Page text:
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AU - Hamrick, Mark W

AU - Yoo, Hyun Ju

AU - Lee, Seung Hun

AU - Kim, Su Jung

AU - Koh, Jung Min

AU - Isales, Carlos M

PY - 2019/6/1

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N2 - Context: Studies in aged mice support a role for kynurenine, a tryptophan metabolite, in age-induced bone loss; however, the role of kynurenine in human bone metabolism is not well understood. Objective: To assess whether the kynurenine level in bone marrow (BM) aspirates, directly reflecting the bone microenvironment, is associated with osteoporosis-related phenotypes and bone biochemical markers. Design and Setting: A case-control study conducted in a clinical unit. Participants and Main Outcome Measures: BM samples were collected from 72 patients at the time of hip surgery for either fragility hip fracture (HF) (n = 27) or for other causes (n = 45). In these samples, kynurenine was measured by liquid chromatography-tandem mass spectrometry, and the levels of tartrate-resistant acid phosphatase 5b (TRAP5b), bone-specific alkaline phosphatase (BSALP), receptor activator of nuclear factor-kB ligand (RANKL), and osteoprotegerin (OPG) were measured by immunoassay. Results: Age was positively correlated with BM kynurenine level. After adjustment for confounders, subjects with fragility HF had a 39.7% higher BM kynurenine level than those without, and the OR per SD increment in BM kynurenine level for fragility HF was 3.80. The BM kynurenine level was inversely associated with bone mass at the total femur. Higher kynurenine concentrations were significantly associated with higher TRAP-5b and RANKL levels, but not with BSALP and OPG levels, in BM plasma. Conclusion: These results suggest that increased kynurenine levels during aging may contribute to the bone fragility seen in the elderly through increased bone resorption, with a resultant imbalance in bone remodeling.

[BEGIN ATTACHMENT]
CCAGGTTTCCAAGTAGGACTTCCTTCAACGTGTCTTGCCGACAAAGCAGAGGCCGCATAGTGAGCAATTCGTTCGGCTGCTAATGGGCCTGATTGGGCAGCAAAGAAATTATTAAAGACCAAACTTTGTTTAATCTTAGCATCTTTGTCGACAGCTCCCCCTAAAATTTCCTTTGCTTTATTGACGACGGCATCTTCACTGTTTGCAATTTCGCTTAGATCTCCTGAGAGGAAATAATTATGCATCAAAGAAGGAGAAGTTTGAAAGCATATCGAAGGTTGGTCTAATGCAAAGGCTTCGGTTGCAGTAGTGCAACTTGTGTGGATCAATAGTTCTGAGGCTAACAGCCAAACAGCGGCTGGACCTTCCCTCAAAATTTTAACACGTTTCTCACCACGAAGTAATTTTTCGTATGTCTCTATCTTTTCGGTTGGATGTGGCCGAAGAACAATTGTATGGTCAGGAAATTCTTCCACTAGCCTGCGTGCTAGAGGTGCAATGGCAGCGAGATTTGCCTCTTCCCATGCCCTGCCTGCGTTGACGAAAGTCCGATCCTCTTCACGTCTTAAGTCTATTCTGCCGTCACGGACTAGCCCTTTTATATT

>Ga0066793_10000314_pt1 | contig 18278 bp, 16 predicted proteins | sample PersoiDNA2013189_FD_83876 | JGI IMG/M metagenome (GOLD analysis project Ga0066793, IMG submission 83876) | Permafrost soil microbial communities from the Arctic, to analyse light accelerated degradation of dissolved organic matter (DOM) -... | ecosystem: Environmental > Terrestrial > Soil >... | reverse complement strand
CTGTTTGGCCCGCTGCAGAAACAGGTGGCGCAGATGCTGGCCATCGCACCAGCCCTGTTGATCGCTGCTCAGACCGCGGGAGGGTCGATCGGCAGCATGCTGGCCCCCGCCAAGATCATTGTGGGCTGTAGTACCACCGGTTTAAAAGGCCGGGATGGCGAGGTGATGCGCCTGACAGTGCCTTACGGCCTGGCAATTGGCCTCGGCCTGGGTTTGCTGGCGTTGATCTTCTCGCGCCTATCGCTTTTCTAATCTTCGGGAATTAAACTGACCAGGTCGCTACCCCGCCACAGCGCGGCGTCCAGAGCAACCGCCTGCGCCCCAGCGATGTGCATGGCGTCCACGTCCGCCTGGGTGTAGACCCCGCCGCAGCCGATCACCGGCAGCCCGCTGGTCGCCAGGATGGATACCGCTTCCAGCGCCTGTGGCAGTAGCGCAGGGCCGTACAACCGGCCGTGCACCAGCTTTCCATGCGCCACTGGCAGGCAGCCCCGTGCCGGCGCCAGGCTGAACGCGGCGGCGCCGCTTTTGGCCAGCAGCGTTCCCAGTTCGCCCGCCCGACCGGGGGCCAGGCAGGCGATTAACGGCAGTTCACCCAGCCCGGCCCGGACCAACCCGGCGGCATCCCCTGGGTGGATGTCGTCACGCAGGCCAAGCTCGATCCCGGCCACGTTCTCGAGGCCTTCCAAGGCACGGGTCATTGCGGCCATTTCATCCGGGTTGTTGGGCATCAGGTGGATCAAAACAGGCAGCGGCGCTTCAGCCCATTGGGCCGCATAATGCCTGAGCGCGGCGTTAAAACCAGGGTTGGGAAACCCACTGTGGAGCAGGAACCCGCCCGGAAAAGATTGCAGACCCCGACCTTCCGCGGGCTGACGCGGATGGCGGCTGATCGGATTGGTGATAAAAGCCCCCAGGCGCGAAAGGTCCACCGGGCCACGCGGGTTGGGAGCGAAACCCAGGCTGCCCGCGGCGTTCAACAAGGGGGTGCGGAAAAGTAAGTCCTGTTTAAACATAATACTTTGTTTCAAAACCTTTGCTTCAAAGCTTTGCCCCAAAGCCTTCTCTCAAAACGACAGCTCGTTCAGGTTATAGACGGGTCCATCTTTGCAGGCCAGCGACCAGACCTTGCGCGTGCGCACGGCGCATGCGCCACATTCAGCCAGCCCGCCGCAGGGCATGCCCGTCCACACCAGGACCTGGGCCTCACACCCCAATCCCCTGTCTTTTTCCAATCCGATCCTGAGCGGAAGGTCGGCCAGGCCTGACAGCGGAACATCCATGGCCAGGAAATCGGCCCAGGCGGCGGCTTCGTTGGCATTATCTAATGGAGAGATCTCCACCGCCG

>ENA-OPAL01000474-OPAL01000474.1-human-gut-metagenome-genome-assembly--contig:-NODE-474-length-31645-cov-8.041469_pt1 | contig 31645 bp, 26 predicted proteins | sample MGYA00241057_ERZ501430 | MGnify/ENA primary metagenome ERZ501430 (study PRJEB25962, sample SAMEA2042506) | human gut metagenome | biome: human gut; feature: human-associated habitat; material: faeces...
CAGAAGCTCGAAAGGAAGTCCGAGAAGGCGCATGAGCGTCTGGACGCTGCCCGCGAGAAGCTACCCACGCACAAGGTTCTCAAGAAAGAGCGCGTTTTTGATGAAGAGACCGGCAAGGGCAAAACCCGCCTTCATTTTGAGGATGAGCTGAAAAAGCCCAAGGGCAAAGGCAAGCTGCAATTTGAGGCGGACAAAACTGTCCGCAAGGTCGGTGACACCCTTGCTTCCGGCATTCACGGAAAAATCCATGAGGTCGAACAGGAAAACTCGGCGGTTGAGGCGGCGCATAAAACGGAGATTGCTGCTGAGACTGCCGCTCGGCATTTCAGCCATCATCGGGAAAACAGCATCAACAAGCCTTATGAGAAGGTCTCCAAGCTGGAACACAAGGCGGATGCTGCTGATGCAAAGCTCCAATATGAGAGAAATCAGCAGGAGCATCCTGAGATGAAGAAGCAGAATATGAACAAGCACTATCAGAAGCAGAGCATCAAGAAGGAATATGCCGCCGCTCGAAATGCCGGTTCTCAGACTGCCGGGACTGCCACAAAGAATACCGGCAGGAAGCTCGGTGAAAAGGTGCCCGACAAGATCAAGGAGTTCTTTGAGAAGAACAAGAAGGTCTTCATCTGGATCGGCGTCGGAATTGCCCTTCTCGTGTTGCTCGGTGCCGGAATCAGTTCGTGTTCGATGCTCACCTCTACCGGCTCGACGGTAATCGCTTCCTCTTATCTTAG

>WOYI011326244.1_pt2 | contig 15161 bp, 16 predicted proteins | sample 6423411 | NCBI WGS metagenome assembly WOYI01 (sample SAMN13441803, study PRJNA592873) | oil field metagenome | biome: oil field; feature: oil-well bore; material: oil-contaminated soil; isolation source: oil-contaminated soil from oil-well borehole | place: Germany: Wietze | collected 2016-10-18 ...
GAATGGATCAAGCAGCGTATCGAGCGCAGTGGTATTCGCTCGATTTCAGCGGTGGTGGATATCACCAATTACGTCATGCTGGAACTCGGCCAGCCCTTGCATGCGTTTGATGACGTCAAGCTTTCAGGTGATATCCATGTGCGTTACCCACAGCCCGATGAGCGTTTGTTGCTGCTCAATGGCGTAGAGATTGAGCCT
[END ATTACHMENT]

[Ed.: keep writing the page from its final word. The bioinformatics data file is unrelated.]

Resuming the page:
AB - Context: Studies in aged mice support a role for kynurenine, a tryptophan metabolite, in age-induced bone loss; however, the role of kynurenine in human bone metabolism is not well understood. Objective: To assess whether the kynurenine level in bone marrow (BM) aspirates, directly reflecting the bone microenvironment, is associated with osteoporosis-related phenotypes and bone biochemical markers. Design and Setting: A case-control study conducted in a clinical unit. Participants and Main Outcome Measures: BM samples were collected from 72 patients at the time of hip surgery for either fragility hip fracture (HF) (n = 27) or for other causes (n = 45). In these samples, kynurenine was measured by liquid chromatography-tandem mass spectrometry, and the levels of tartrate-resistant acid phosphatase 5b (TRAP5b), bone-specific alkaline phosphatase (BSALP), receptor activator of nuclear factor-kB ligand (RANKL), and osteoprotegerin (OPG) were measured by immunoassay. Results: Age was positively correlated with BM kynurenine level. After adjustment for confounders, subjects with fragility HF had a 39.7% higher BM kynurenine level than those without, and the OR per SD increment in BM kynurenine level for fragility HF was 3.80. The BM kynurenine level was inversely associated with bone mass at the total femur. Higher kynurenine concentrations were significantly associated with higher TRAP-5b and RANKL levels, but not with BSALP and OPG levels, in BM plasma. Conclusion: These results suggest that increased kynurenine levels during aging may contribute to the bone fragility seen in the elderly through increased bone resorption, with a resultant imbalance in bone remodeling.